There is an alley I visit when I want to change my mind about something. The alley runs just north of Kingsway, and the portion I walk along stretches from Clark to 16th.
In the middle of the last block (west) there is a six-foot section of fence. To the east, a garage; to the west, a laurel hedge. The fence is composed of different woods, different formats in various states of decay, and is held together with wire and nails and, at one time, a bicycle inner-tube stretched so tight it had gone from black to grey.
If the fence was not vertical, if it had fallen over before I had discovered it, I might have thought it was a raft, built in advance of a flood, or the kind a hobo might take en route to a place I used to sing about while busking the post-Expo streets of Vancouver: The Big Rock Candy Mountain.
The Big Rock Candy Mountain is the story of a hobo paradise where “little streams of alky-hol” flow past “soda fountain waters”; where “hand-outs grow on bushes,” “the box cars are all empty,” “cops have wooden legs” and “the jails are made of tin.” Like the fence (or the raft), the song is composed of odd and often contrasting elements.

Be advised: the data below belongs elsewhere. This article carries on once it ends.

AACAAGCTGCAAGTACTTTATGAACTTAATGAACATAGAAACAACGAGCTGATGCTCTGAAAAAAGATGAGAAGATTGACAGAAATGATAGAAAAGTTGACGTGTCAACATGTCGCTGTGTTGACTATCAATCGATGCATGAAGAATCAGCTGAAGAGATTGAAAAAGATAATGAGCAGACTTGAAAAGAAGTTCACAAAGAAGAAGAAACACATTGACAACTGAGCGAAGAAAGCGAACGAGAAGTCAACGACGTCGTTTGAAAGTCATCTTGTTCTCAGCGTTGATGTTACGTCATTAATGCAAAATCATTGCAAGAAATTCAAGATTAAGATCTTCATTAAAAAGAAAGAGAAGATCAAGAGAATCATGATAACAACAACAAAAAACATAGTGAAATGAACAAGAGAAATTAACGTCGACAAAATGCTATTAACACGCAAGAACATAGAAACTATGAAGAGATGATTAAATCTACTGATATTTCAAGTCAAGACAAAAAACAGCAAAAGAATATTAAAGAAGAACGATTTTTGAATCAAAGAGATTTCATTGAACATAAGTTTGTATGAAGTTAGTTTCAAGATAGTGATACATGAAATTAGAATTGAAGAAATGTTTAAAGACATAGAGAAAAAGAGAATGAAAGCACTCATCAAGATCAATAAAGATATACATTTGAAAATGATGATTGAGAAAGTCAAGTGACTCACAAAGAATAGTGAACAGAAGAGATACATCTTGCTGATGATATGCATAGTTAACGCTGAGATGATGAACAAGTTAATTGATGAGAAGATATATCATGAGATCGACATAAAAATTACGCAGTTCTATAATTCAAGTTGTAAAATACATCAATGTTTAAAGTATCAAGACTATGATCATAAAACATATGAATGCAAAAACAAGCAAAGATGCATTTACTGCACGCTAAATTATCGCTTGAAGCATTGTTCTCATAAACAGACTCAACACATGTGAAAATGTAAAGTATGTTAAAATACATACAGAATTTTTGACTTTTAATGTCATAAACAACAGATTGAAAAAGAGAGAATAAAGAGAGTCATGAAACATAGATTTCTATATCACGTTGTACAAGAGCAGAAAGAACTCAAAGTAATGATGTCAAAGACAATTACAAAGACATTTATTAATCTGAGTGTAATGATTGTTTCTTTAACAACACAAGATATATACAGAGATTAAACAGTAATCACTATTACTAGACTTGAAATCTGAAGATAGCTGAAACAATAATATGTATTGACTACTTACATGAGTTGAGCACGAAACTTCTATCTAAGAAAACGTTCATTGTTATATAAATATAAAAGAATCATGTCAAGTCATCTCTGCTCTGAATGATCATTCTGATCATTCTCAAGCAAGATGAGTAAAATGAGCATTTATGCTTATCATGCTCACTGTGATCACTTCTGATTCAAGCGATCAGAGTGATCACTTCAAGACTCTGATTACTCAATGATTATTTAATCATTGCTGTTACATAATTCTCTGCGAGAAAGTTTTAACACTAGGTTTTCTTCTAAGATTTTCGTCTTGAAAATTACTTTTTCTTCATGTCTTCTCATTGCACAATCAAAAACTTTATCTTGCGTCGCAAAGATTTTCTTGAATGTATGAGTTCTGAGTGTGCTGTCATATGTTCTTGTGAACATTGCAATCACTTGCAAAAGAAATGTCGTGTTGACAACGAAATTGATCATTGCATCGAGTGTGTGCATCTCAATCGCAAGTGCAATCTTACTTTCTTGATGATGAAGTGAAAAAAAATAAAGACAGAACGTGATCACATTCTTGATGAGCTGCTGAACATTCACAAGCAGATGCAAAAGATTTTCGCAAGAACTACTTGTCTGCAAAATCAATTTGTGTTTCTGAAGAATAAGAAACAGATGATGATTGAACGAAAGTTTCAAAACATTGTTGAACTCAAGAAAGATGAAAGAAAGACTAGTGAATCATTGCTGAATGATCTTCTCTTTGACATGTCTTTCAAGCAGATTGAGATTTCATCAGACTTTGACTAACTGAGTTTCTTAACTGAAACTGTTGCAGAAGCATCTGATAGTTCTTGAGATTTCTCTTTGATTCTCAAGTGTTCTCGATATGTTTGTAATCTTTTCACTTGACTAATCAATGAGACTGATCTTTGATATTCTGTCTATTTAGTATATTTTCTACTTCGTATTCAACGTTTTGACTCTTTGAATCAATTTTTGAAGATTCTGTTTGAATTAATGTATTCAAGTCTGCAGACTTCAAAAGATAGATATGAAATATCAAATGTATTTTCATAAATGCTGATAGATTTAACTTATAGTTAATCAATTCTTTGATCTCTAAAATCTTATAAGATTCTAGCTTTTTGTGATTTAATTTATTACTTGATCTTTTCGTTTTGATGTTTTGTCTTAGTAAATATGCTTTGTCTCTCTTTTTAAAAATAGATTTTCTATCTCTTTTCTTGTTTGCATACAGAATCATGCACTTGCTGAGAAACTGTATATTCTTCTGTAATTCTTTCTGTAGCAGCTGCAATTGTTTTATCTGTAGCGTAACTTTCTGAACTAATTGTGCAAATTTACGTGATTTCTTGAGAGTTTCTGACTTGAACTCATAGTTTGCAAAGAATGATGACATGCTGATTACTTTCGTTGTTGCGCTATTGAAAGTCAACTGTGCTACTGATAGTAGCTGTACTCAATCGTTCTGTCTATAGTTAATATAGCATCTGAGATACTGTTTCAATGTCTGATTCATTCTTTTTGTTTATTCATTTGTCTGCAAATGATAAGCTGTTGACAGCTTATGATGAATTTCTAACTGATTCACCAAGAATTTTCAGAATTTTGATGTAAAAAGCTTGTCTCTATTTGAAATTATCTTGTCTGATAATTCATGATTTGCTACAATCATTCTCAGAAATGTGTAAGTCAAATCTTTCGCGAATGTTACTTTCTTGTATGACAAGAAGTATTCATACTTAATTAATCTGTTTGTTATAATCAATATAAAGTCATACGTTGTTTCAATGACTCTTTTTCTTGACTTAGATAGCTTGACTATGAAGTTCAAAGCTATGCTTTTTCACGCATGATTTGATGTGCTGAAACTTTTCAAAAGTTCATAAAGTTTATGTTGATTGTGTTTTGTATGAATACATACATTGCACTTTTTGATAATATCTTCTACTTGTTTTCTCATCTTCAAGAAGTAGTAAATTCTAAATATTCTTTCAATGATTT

When I first learned The Big Rock Candy Mountain, I thought it strange that a paradise would retain the conditions that lead to its imagining: where people were still homeless and living near railroad tracks; where life would be better if “railroad bulls [were] blind” and “bull dogs all [had] rubber teeth.” Seems if you were imagining a better place, why would it have a police force at all? It was only after performing the song a few times that I realized a better world would only be agreeable if it retained the impulse that brought it into being, and that the song was less about a better world than the moment in which it was written: when utopias were as open to satire as the political programs that offered to lead you to them. Not a profound thought, but one that occurred to me at a time when ideas were many and examples were few.
The Big Rock Candy Mountain was on my mind the last time I visited the fence. A kind of swirling thought collage that soon enough had me thinking less of the fence’s composition than its dual purpose: a fence, yes, but also a raft -- and how different the two are: the fence being to cops what the raft was to arriving at a better place.
It was while thinking of this, just now, that I found myself entertaining a thought that I have been trying to change my mind about for some time, a thought I have had more than once the past while, and now, just like that, I have forgotten.